Thursday, April 30, 2009

I fear this is fish/barrel territory

This is likely the first in a 1,738 part series on why I am not, and will never be, a Burkean conservative.

John Derbyshire has an lengthy post up on why secular right types should oppose gay marriage.

Regarding Derbyshire's third point about the slippery slope to polygamy, Dale Carpenter has responded persuasively to this claim elsewhere.

I find #4 just puzzling:

If you have a cognitively-challenged underclass, as every large nation has, you need some anchoring institutions for them to aspire to; and those institutions should have some continuity and stability. Heterosexual marriage is a key such institution. In a society in which nobody had an IQ below 120, homosexual marriage might be plausible. In the actual societies we have, other considerations kick in.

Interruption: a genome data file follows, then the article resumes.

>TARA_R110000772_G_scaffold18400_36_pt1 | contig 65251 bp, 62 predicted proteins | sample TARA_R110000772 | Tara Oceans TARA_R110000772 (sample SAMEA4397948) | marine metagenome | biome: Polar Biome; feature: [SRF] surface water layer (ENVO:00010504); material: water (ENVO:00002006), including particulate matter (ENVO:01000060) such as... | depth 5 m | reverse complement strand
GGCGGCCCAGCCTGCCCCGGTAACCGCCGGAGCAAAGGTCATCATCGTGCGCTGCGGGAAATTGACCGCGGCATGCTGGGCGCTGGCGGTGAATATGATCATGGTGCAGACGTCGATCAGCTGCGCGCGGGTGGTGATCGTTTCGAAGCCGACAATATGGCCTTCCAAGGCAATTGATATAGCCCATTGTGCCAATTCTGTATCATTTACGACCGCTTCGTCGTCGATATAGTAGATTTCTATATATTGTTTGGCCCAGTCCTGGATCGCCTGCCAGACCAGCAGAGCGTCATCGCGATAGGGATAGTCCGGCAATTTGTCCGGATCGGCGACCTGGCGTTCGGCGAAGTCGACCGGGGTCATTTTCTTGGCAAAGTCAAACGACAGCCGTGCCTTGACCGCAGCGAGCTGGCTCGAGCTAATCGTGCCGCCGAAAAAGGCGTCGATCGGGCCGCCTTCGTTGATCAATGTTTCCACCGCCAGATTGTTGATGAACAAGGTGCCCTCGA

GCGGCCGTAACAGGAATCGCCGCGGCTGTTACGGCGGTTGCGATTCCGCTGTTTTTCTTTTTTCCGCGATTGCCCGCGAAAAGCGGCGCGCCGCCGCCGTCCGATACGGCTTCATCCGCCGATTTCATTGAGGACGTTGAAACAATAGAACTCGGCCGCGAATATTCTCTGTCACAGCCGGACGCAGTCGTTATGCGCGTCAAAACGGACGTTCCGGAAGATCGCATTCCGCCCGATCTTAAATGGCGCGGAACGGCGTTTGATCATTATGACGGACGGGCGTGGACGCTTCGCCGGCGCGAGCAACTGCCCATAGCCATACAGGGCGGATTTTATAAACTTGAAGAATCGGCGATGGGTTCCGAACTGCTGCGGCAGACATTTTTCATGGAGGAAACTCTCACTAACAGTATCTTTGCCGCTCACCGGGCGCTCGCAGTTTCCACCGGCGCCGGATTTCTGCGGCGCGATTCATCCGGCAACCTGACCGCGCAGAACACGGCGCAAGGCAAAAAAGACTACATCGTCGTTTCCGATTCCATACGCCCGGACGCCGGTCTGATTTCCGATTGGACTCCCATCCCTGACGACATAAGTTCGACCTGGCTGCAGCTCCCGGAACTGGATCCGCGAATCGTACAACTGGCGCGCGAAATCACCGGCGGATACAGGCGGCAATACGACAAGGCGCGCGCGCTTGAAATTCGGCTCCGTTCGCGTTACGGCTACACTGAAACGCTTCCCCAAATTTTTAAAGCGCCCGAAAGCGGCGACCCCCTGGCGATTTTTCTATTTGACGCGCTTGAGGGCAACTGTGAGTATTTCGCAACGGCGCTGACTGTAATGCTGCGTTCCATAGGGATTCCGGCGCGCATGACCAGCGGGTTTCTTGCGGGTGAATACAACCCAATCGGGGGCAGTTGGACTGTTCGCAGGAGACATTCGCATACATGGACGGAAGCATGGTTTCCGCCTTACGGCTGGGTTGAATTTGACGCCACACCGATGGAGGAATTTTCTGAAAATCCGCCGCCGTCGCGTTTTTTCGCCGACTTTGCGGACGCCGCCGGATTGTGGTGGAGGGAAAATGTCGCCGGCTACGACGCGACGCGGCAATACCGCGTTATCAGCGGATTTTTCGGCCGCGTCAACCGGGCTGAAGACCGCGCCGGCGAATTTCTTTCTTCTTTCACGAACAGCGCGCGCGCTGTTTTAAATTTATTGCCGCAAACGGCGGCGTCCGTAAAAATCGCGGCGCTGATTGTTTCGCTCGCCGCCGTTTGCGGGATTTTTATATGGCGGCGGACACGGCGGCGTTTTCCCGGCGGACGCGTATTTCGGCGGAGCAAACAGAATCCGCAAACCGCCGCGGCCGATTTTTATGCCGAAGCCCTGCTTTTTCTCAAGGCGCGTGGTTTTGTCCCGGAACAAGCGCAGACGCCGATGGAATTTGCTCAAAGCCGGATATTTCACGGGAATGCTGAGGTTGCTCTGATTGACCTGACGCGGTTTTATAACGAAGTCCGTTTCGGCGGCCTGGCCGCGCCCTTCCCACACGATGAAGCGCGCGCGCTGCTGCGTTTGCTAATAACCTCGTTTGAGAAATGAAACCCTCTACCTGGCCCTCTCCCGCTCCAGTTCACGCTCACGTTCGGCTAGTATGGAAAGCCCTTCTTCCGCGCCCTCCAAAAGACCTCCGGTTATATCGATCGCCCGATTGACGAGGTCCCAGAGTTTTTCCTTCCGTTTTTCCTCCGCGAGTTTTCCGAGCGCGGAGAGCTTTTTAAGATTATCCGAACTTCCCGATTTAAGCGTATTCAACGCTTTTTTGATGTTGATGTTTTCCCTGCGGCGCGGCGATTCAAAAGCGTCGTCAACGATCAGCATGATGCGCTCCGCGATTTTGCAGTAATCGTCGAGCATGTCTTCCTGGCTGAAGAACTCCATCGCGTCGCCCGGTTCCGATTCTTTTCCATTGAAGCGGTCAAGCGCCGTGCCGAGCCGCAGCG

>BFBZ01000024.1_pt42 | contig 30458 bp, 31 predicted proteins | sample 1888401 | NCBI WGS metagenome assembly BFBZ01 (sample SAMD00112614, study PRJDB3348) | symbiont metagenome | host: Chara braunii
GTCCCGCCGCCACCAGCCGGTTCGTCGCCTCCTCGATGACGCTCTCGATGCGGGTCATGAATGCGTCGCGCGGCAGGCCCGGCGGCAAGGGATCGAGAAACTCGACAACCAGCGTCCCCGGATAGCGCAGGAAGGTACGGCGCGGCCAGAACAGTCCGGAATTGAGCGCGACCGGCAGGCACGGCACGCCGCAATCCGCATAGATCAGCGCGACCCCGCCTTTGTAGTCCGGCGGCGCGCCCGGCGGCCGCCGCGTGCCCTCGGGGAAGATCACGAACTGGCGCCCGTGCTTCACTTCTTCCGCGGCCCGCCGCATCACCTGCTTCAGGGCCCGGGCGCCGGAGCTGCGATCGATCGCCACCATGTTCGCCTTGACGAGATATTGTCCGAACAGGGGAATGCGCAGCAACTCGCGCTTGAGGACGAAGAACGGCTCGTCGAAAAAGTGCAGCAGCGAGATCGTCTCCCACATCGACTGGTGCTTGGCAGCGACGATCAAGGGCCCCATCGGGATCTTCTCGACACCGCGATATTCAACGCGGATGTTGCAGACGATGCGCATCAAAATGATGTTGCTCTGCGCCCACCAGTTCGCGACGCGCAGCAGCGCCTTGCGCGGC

Some questions:

1)Why 120 as the magic number? Why not 110, or 105? Isn't it awfully paternalistic and central planner-ish to pick a number in this fashion?

2)Should gay marriage advocates place their hopes on the Flynn effect?

3)If a few I.Q. magnets continue to attract a disproportionate share of workers with I.Qs over 120, is Derbyshire okay with having gay marriages there? That is, if gay marriage is legal in Arlington or Silicon Valley, will the cognitive underclasses in, say, Arkansas still be safe from its pernicious effects? Can we legalize gay marriage in Dupont but leave Anacostia alone?

Onto #5: